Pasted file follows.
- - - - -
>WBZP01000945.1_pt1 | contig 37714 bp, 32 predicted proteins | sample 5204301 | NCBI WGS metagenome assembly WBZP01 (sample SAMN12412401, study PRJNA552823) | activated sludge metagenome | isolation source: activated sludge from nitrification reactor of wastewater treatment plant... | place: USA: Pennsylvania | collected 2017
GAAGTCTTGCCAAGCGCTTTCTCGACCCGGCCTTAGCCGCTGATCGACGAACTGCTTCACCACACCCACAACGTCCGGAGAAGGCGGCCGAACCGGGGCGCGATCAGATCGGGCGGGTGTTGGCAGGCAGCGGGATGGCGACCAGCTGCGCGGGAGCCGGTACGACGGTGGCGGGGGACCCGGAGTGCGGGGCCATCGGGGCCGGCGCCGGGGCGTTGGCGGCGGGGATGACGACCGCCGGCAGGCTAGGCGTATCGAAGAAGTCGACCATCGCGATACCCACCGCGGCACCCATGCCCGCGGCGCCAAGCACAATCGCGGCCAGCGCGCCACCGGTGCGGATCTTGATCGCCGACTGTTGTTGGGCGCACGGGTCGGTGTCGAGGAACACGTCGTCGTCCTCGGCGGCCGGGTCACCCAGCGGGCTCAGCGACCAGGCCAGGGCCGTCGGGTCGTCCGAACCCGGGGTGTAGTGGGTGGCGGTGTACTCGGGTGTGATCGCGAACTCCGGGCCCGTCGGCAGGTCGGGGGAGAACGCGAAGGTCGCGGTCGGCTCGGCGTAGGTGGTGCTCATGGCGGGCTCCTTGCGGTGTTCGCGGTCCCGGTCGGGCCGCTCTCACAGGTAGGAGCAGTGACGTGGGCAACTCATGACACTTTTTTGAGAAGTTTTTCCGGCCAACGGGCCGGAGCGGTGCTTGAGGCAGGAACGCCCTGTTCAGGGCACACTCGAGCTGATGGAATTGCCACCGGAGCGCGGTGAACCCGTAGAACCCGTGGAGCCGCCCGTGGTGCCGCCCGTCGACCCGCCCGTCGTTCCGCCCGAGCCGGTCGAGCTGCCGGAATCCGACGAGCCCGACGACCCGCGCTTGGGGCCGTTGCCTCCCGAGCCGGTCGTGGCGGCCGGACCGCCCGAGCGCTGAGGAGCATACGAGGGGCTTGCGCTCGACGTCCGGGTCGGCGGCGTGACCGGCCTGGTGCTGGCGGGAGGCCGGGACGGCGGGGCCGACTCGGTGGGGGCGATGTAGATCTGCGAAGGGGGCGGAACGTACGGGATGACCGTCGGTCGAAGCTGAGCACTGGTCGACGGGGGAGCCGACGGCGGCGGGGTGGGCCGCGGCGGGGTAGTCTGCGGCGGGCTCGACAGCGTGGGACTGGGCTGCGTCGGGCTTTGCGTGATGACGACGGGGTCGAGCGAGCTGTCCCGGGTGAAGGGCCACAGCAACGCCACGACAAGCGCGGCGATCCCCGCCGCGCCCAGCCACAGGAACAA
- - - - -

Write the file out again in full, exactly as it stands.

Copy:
>WBZP01000945.1_pt1 | contig 37714 bp, 32 predicted proteins | sample 5204301 | NCBI WGS metagenome assembly WBZP01 (sample SAMN12412401, study PRJNA552823) | activated sludge metagenome | isolation source: activated sludge from nitrification reactor of wastewater treatment plant... | place: USA: Pennsylvania | collected 2017
GAAGTCTTGCCAAGCGCTTTCTCGACCCGGCCTTAGCCGCTGATCGACGAACTGCTTCACCACACCCACAACGTCCGGAGAAGGCGGCCGAACCGGGGCGCGATCAGATCGGGCGGGTGTTGGCAGGCAGCGGGATGGCGACCAGCTGCGCGGGAGCCGGTACGACGGTGGCGGGGGACCCGGAGTGCGGGGCCATCGGGGCCGGCGCCGGGGCGTTGGCGGCGGGGATGACGACCGCCGGCAGGCTAGGCGTATCGAAGAAGTCGACCATCGCGATACCCACCGCGGCACCCATGCCCGCGGCGCCAAGCACAATCGCGGCCAGCGCGCCACCGGTGCGGATCTTGATCGCCGACTGTTGTTGGGCGCACGGGTCGGTGTCGAGGAACACGTCGTCGTCCTCGGCGGCCGGGTCACCCAGCGGGCTCAGCGACCAGGCCAGGGCCGTCGGGTCGTCCGAACCCGGGGTGTAGTGGGTGGCGGTGTACTCGGGTGTGATCGCGAACTCCGGGCCCGTCGGCAGGTCGGGGGAGAACGCGAAGGTCGCGGTCGGCTCGGCGTAGGTGGTGCTCATGGCGGGCTCCTTGCGGTGTTCGCGGTCCCGGTCGGGCCGCTCTCACAGGTAGGAGCAGTGACGTGGGCAACTCATGACACTTTTTTGAGAAGTTTTTCCGGCCAACGGGCCGGAGCGGTGCTTGAGGCAGGAACGCCCTGTTCAGGGCACACTCGAGCTGATGGAATTGCCACCGGAGCGCGGTGAACCCGTAGAACCCGTGGAGCCGCCCGTGGTGCCGCCCGTCGACCCGCCCGTCGTTCCGCCCGAGCCGGTCGAGCTGCCGGAATCCGACGAGCCCGACGACCCGCGCTTGGGGCCGTTGCCTCCCGAGCCGGTCGTGGCGGCCGGACCGCCCGAGCGCTGAGGAGCATACGAGGGGCTTGCGCTCGACGTCCGGGTCGGCGGCGTGACCGGCCTGGTGCTGGCGGGAGGCCGGGACGGCGGGGCCGACTCGGTGGGGGCGATGTAGATCTGCGAAGGGGGCGGAACGTACGGGATGACCGTCGGTCGAAGCTGAGCACTGGTCGACGGGGGAGCCGACGGCGGCGGGGTGGGCCGCGGCGGGGTAGTCTGCGGCGGGCTCGACAGCGTGGGACTGGGCTGCGTCGGGCTTTGCGTGATGACGACGGGGTCGAGCGAGCTGTCCCGGGTGAAGGGCCACAGCAACGCCACGACAAGCGCGGCGATCCCCGCCGCGCCCAGCCACAGGAACAA